Sir William Lyons was the founder, director, chairman and guiding force of Jaguar. That seems like such a short and simple sentence to convey the importance of the man known as “Mister Jaguar”. For over 40 years Lyons led the car company through its many iterations and shaped both the cars and the culture through personal determination. For those many years, Lyons simply was Jaguar. He will be inducted into the British Sports Car Hall of Fame in just over two weeks.
A difficult man to get along with and work for, Lyons was responsible for styling many of the cars that would bear the Jaguar name and his talent for selecting – and retaining for long periods – quality personnel speaks to the real measure of the man.
Sir William Lyons was born in Blackpool in 1901. A bright boy, he was curious about machinery and good at school work. His family secured for him an engineering apprenticeship at Crossley Motors where he developed an intense interest in the burgeoning automotive industry. In 1919, he left his apprenticeship to work for a Sunbeam dealer in his hometown and met William Walmsley two years later. The industrious Walmsley had been adapting surplus military surplus motorcycles for civilian use and manufacturing sidecars to use with them. The two became friends and decided to go into business together and obtained from their fathers the necessary funding to start their company.
As soon as Lyons reached legal age – 21 years old – he formed the Swallow Sidecar Company with Walmsley and was staffed by three men and a boy. The sidecars were well made and sold in sufficient numbers to keep the company afloat but the firm decided to place greater focus on producing automobiles as the 20s progressed. Having outgrown several manufacturing plants, the company relocated to Coventry and increased car production to 50 units per week.
In 1931, the legendary SS line was established (SS = Swallow Sidecar) and the company changed its name to SS Cars Limited two years later. The first Jaguar reached the market in 1935 and during the war, the firm focused on aviation work and other military contracts. When the war ended, Lyons changed the company name to Jaguar to avoid any mental connections with Hitler’s SS and the company developed the legendary XK engine in 1948 that would power Jaguar’s into the 90s.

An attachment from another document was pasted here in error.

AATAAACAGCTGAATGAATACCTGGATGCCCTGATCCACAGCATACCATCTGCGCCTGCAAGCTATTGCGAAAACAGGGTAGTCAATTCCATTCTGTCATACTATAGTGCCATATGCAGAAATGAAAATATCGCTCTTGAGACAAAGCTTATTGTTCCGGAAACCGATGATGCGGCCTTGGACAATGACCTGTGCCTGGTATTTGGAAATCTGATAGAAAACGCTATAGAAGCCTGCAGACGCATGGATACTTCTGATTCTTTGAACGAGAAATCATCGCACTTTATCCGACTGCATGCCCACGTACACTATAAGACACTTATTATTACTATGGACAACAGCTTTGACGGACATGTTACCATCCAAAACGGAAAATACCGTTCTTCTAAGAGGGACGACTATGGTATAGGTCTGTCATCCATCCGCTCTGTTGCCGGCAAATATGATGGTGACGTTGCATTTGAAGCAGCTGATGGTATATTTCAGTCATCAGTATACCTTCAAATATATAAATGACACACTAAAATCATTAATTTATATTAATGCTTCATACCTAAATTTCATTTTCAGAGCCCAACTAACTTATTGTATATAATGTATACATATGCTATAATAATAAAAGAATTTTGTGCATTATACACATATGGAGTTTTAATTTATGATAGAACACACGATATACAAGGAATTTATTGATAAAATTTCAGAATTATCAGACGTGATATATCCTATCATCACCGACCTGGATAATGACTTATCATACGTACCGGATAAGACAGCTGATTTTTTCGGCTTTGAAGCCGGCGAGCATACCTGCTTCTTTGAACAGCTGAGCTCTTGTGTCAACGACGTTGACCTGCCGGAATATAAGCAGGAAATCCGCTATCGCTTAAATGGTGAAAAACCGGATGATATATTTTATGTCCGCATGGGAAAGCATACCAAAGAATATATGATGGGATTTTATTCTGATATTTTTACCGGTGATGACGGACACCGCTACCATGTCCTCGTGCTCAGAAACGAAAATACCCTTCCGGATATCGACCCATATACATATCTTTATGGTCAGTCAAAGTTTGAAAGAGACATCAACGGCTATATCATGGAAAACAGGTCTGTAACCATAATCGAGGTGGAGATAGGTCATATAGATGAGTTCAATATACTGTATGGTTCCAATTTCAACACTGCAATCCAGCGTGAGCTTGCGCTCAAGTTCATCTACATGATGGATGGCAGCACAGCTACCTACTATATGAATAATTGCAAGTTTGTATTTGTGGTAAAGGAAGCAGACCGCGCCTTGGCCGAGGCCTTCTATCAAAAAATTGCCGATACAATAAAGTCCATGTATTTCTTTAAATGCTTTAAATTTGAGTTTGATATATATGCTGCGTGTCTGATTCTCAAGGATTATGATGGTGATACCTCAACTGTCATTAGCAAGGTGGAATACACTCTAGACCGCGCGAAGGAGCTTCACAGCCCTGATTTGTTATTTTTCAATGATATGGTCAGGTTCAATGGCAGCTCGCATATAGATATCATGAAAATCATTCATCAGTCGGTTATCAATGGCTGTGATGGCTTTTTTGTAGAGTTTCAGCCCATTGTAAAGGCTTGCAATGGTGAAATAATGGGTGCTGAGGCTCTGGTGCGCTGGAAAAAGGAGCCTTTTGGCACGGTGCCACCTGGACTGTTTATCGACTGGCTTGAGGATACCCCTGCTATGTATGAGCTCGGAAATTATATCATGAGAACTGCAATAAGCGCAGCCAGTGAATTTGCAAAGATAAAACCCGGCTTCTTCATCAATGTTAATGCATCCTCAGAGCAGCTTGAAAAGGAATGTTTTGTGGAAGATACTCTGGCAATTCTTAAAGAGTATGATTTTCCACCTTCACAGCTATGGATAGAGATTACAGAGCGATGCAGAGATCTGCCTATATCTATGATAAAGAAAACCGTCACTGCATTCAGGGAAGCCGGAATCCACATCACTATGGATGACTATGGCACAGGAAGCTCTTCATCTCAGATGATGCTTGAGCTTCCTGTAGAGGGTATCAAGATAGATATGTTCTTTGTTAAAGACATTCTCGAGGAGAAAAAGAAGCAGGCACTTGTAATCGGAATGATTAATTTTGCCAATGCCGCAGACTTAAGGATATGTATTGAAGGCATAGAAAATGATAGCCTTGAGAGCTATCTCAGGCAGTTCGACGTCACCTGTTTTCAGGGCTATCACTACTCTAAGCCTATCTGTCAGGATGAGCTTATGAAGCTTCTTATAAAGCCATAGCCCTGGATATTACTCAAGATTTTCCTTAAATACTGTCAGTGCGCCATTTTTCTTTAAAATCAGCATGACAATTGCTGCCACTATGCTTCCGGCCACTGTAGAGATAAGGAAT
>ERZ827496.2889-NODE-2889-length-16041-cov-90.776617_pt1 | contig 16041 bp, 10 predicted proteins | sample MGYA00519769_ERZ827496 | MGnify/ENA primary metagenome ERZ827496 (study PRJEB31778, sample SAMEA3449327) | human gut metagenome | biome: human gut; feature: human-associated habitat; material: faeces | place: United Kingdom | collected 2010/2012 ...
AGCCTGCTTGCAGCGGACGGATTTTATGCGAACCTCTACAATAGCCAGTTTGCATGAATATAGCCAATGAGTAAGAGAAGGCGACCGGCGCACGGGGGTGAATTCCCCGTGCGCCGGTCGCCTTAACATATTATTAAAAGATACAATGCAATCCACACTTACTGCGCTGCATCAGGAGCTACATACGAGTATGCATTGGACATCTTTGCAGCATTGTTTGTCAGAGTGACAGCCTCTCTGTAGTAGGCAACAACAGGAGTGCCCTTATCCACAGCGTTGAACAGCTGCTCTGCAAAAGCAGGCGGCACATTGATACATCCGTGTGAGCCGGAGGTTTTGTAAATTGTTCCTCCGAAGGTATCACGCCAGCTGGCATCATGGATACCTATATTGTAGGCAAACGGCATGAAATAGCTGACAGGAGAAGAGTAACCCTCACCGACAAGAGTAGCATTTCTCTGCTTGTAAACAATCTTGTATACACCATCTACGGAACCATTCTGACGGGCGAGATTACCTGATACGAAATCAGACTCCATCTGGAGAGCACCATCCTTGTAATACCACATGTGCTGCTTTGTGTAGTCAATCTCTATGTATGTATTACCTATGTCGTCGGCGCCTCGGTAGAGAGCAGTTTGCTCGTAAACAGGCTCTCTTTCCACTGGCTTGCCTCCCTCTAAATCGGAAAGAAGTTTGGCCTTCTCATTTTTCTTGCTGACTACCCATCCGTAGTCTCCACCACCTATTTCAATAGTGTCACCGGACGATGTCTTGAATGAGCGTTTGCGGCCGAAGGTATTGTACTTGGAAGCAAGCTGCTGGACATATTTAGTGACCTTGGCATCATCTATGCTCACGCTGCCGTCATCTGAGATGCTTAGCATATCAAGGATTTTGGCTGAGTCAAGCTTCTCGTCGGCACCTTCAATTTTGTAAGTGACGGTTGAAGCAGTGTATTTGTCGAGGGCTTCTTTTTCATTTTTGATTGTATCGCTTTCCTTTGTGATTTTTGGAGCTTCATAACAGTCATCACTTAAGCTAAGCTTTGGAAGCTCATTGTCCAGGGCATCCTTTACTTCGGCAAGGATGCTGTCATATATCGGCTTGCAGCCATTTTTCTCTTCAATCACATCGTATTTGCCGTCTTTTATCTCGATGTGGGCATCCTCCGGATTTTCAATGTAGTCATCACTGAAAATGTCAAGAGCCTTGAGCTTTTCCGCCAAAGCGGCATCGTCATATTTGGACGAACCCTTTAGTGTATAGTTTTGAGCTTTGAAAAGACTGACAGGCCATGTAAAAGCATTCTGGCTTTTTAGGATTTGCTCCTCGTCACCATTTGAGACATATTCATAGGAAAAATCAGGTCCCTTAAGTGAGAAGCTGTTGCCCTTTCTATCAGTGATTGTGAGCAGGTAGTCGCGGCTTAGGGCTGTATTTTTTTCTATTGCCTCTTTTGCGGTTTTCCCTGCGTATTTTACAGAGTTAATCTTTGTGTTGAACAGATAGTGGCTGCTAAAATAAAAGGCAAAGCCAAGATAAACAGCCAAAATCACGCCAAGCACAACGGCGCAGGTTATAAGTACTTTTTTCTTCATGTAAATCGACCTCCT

In 1956, Lyons was knighted for his services to British industry and for the fine export performance of the company. In 1966, faced with a strengthening global industry, he merged Jaguar with the British Motor Corporation (BMC) to form British Motor Holdings, which was later absorbed into British Leyland.
Unfortunately, the final years of Lyons tenure before he retired as managing director near the end of 1967 while remaining on as chairman, were a constant struggle against impossible odds to retain the identity and independence of his company, not least its engineering department.
He retired completely to Wappenbury Hall in 1972, to play golf, travel, garden, and keep prize-winning Suffolk sheep and Jersey cattle on his farm estates at Wappenbury. His health declined fairly rapidly in retirement and the reemergence of his company under John Egan took place after his death. Lyons died in 1985 near Leamington Spa in Warwickshire. He was 83 years old.
Note: This is part of an ongoing series focusing on the 23 individuals who will be inducted into the British Sports Car Hall of Fame in ceremonies on June 2nd, 2017, at the Hall of Fame in Petersburg, VA.